Tim Goree

Connecting Seemingly Unrelated Things

Christian, Husband, Dad, Chief Communications Officer, Ordained Deacon, Gamer, CUE Rock Star Admin Faculty, and FSUSD Classified Administrator of the Year 2014

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When Timing Made All the Difference


Which question would you rather principals ask?

1. What technology can I buy for my school with the money I have left in my budget?

2. What technology will fit best with the instructional themes and goals of my school?

Number 2 is more often the question I get from principals now in the Fairfield-Suisun Unified School District, but a few years ago number 1 was the norm. I’d like to be able to say that I meant for this to happen, but honesty should prevail. This was a happy accident.

We were searching for a way to simultaneously solve 2 problems as we began purchasing and deploying large amounts of student devices across 30 schools.

Problem 1: Technology service response times and resolutions slowed to a crawl at the beginning of the school year (August and September) and got worse as our ingrained educational culture cried out for first time 1:1 student device implementations to happen at the beginning of the school year as well.

Problem 2: Teachers needed to experience 1:1 student devices for the first time in their classrooms when the pressure was off and they had already established a good rapport with their students, so they could be more flexible as they inevitably realize how drastically the classroom changes when students have that access.

To resolve both problems, we created a new technology purchasing deadline at the end of January every year. If principals put their orders in before the end of January, we implement in March. If they miss the deadline and make orders between February 1 and the regular purchasing deadline, which is May 15 for us, we implement in October.

The result has been powerful. Our 1:1 implementations have been some of the smoothest of any school district, with incredibly well-prepared teachers and excellent technology support for classrooms. By the time school starts in August after a successful first time 1:1 implementation in March, teachers have had the summer to consider the changes they saw in their classrooms and plan appropriately, making the start of the school year with devices a normal process.

Smooth implementations and well-prepared teachers translate into extraordinarily high technology usage rates. It’s not uncommon for us to see over 10,000 of our 15,000 devices on the network at the same time. We use more Internet bandwidth than districts 3 times our size. Over the last 3 years, our teachers have reported the speed of our technology support has been cut in half and the quality of our technology support has nearly doubled.

The unexpected result of principals thinking more strategically about their technology purchases has been a bonus that moves me from happy to downright giddy!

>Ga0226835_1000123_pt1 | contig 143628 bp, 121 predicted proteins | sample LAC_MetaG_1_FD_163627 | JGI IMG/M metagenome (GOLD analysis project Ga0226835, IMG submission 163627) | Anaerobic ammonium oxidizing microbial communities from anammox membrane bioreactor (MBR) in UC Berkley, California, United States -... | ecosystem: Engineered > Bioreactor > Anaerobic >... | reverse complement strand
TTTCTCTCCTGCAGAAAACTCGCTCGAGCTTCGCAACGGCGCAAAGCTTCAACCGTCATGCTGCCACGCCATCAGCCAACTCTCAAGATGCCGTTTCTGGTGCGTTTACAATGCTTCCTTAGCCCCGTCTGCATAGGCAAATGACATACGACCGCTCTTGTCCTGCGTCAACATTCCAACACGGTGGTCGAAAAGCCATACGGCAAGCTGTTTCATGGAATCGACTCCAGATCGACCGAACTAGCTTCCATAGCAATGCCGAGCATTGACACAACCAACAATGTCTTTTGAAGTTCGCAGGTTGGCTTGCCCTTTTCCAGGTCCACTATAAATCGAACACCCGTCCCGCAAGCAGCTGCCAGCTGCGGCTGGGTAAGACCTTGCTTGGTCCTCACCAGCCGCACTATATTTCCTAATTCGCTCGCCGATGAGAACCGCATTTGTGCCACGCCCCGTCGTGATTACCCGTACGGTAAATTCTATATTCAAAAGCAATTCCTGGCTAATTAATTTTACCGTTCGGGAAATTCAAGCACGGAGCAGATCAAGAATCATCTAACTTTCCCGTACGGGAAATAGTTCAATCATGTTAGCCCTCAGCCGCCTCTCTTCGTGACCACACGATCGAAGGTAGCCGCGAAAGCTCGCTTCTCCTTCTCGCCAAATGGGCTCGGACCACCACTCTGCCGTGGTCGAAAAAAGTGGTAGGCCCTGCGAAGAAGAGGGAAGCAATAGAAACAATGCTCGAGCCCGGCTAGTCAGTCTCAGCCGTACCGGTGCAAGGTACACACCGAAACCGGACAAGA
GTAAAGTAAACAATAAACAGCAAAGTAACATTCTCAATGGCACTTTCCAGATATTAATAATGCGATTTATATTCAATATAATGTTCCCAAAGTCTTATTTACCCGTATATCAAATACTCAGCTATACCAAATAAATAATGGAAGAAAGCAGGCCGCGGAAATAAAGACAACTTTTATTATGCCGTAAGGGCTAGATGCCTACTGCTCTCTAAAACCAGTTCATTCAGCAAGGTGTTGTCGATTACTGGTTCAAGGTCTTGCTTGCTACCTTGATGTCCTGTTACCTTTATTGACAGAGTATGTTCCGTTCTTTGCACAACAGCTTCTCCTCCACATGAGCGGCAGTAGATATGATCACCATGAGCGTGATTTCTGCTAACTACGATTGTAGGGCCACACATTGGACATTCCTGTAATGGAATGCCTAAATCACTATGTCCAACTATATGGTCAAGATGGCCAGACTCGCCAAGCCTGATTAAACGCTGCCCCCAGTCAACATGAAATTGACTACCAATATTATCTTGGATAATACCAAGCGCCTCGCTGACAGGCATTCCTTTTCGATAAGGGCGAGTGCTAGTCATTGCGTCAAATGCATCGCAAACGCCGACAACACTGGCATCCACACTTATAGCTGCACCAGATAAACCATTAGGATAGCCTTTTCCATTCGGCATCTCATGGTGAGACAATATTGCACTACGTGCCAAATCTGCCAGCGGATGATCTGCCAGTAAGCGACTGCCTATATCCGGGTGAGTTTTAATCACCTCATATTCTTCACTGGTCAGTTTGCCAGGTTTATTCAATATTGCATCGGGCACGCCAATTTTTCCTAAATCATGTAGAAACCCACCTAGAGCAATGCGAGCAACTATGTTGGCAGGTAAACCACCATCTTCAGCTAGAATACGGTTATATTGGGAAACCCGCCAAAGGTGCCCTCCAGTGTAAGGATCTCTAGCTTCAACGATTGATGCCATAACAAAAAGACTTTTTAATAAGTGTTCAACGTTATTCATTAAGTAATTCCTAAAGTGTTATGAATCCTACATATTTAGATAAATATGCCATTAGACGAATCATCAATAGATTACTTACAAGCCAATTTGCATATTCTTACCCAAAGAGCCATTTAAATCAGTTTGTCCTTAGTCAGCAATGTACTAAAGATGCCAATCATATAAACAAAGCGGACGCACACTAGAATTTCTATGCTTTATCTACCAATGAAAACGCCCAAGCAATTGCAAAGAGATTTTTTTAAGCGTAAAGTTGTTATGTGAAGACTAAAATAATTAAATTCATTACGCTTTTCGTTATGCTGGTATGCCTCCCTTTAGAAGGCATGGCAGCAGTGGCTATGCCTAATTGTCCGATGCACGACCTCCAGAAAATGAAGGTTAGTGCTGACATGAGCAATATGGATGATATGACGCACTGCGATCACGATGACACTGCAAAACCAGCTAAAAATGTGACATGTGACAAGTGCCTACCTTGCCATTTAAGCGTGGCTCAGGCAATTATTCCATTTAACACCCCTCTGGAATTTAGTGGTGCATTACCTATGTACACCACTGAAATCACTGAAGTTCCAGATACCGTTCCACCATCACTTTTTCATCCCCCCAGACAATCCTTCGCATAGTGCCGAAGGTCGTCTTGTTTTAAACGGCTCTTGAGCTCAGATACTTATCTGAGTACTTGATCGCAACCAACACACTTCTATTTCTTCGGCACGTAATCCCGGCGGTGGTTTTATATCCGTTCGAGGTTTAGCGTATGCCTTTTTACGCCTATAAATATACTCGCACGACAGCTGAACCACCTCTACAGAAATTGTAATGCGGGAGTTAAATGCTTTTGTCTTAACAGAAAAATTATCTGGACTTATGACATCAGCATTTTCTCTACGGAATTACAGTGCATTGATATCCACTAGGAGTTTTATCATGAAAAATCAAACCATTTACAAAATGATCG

What Keeps a K-12 CTO Up at Night

Recently, I was asked, "What are the top three pressing concerns facing Chief Technology Officers in today's K-12 education environment?" I thought it was an interesting question, especially for those who might be interested in delving into this kind of career. The three came easy for me, and none of them are particularly technical.

Digital Citizenship

I believe students have the right to access the knowledge of the world and modern tools that help them create, communicate, and collaborate. As we create 1:1 device environments for students in pursuit of this belief, we also encounter a moral problem that we must address. We can put technological filters in place, but we can't completely protect students all the time from the danger on the Internet. We have an obligation to make sure that we are building the filter in students' minds through proper Digital Citizenship professional development and curriculum integration for staff, parents, and students. This is a huge challenge as staff will often view the integration of these concepts as one more thing that they must do with insufficient time. We've addressed these issues in our district by creating an environment in which schools earn greater access to Internet services (like YouTube for students and Pandora for staff) that they want by completing our Digital Citizenship Checklist every year.

Ongoing Budget Needs

Schools have been accustomed to purchasing technology with one-time money and categorical funds, but that's not a sustainable practice for the future. CTOs must convince their superintendents, CBOs, and boards that the technology supporting the core curriculum represents ongoing expenditures that need to come from the general fund. The convincing starts with a realization that core student technology is no longer an add-on to the classroom, but a utility (like electricity) that we must purchase in a sustainable way. It's the CTO's job to cast this vision, connect all of their thinking to educational outcomes, and show the organization how it is functionally possible.

Creating Sustainable, Supportable, and Flexible Environments

Many school CTOs are hanging on the idea that the only way to have a supportable install base of devices is to have a standardized install base of devices, where all or most of the devices are the same. However, this is an IT-centric way of thinking, not a student-centric way of thinking. We must have technology environments that support great flexibility to accomplish educational goals, and this is a huge challenge for CTOs. At the Fairfield-Suisun Unified School District, we've created an extremely flexible environment that allows principals to drive the educational vision of their school and pursue the technology that best fits that vision in a supportable and sustainable way. Through a mix of visionary leadership and innovative ideas, we do things that other districts think are impossible, or at least extremely inconvenient! The biggest challenge in this area for the near future, however, is making our physical spaces more flexible as well, and for most districts, this can only truly be accomplished over many years with the help of general obligation bonds and parcel taxes.